"There are many reasons to discover and describe species, and draw attention to this work. Perhaps most obvious is environmental: Unless we know what species exist to begin with, we are powerless to detect, track or mitigate losses of biodiversity," said Wheeler. "Another is biomimetics, turning to species for clues about new and sustainable ways to meet our needs for survival, materials and designs. There is also an intergenerational ethical imperative for species exploration. Because human population levels and activities are driving extinctions, we owe to humans who follow to explore and document our flora and fauna.
"Each species provides a unique chapter in the history of life and unless we discover them now, we stand to lose an enormous amount of irreplaceable evidence about our own origins and relatives," said Wheeler, who is one of an international group of 39 scientists, scholars and engineers who provided a detailed plan in the March 30 issue of the journal Systematics and Biodiversity to chart 10 million species in less than 50 years, and called it a necessary step to sustain the planet's biodiversity.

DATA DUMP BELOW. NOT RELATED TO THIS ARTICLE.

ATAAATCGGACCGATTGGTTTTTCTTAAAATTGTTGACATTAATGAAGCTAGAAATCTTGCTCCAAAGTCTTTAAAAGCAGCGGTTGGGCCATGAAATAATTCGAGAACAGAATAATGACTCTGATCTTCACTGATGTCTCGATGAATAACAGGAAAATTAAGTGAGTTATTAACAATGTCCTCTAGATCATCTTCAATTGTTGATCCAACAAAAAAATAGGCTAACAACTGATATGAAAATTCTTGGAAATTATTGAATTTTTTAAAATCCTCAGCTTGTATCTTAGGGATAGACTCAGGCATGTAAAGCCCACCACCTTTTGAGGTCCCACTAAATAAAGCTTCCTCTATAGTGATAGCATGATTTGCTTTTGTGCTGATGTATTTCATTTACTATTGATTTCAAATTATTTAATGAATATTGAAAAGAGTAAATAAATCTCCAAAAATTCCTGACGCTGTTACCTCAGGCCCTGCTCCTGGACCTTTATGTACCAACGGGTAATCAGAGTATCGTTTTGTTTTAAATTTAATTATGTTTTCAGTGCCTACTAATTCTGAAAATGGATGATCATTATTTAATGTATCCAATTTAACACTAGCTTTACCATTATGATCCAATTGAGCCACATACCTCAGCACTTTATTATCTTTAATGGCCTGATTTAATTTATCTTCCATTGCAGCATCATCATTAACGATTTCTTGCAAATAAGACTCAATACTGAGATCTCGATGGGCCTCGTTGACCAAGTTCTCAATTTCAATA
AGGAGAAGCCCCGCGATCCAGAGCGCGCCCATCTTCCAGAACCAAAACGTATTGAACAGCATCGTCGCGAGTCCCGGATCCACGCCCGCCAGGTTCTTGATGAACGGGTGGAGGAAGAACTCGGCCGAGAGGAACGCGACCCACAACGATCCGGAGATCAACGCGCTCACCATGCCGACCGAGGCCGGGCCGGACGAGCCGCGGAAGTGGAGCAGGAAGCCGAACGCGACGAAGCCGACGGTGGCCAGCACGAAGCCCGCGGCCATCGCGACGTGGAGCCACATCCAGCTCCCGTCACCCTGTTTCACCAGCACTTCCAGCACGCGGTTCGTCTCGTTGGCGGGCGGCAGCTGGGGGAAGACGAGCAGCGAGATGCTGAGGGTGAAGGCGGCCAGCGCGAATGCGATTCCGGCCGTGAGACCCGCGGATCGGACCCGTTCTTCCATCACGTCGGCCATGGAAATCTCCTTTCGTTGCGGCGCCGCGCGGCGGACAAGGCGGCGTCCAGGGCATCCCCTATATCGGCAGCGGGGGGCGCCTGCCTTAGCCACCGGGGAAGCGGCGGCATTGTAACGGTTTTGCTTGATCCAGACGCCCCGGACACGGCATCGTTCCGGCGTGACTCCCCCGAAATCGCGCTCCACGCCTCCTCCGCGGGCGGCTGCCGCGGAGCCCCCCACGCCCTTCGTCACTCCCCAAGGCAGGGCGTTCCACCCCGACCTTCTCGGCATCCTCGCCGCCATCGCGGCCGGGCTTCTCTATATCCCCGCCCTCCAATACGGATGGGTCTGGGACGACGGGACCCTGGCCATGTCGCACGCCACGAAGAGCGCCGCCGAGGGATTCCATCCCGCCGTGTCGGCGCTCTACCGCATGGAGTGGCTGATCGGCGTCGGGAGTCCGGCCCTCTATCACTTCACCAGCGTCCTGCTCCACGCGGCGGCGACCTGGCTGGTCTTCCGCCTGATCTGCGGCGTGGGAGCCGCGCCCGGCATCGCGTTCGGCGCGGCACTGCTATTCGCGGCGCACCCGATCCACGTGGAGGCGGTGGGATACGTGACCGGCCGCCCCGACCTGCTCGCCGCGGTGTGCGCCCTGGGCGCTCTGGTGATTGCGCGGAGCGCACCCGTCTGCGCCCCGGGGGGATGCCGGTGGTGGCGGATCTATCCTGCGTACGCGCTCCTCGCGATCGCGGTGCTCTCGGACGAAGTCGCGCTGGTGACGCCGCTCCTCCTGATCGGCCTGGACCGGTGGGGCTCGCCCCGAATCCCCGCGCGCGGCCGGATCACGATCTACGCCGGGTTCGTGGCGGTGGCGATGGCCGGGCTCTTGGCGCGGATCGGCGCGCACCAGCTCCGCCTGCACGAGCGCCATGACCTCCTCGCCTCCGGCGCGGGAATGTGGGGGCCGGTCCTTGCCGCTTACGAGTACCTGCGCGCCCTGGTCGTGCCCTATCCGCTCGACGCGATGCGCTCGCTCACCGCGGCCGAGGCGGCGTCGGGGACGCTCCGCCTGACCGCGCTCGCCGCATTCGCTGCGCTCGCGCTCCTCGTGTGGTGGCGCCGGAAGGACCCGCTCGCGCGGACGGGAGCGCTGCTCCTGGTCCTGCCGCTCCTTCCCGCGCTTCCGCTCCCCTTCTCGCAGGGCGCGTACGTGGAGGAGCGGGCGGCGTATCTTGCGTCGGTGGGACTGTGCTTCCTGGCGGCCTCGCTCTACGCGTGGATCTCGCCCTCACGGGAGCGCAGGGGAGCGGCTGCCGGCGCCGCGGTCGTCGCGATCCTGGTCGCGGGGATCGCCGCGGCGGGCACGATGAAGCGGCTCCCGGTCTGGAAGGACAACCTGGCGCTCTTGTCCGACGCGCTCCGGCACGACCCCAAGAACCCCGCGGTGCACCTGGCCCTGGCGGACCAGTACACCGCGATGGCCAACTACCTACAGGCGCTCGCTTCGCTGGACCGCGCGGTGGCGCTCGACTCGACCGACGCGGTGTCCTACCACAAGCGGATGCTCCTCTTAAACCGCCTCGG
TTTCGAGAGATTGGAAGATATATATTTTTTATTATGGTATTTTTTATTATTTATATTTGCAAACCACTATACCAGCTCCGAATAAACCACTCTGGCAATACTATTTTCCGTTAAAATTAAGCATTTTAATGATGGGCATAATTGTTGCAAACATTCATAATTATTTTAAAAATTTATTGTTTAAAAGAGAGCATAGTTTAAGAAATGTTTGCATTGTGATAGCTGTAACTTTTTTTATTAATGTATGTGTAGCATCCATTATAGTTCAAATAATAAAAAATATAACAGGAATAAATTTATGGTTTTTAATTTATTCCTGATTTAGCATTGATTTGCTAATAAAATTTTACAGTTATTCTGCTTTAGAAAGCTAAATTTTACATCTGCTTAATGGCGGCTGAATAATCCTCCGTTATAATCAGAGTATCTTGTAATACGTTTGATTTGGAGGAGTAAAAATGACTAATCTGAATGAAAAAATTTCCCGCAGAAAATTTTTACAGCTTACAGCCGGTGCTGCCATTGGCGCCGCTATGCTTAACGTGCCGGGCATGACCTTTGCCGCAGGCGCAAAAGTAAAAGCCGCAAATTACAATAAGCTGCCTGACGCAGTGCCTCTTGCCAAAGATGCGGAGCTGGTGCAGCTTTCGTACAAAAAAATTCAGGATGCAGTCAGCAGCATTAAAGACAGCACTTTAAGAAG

Marking the May 23 birth of Linnaeus
The annual top 10 new species announcement commemorates the anniversary of the birth of Carolus Linnaeus, who initiated the modern system of plant and animal names and classifications. The 300th anniversary of his birth on May 23 was celebrated worldwide in 2007.
Since Linnaeus initiated the modern systems for naming plants and animals in the 18th century, nearly 2 million species have been named, described and classified. Scientists estimate there are between 8 million and 100 million species on Eart
|Contact: Carol Hughes|
Arizona State University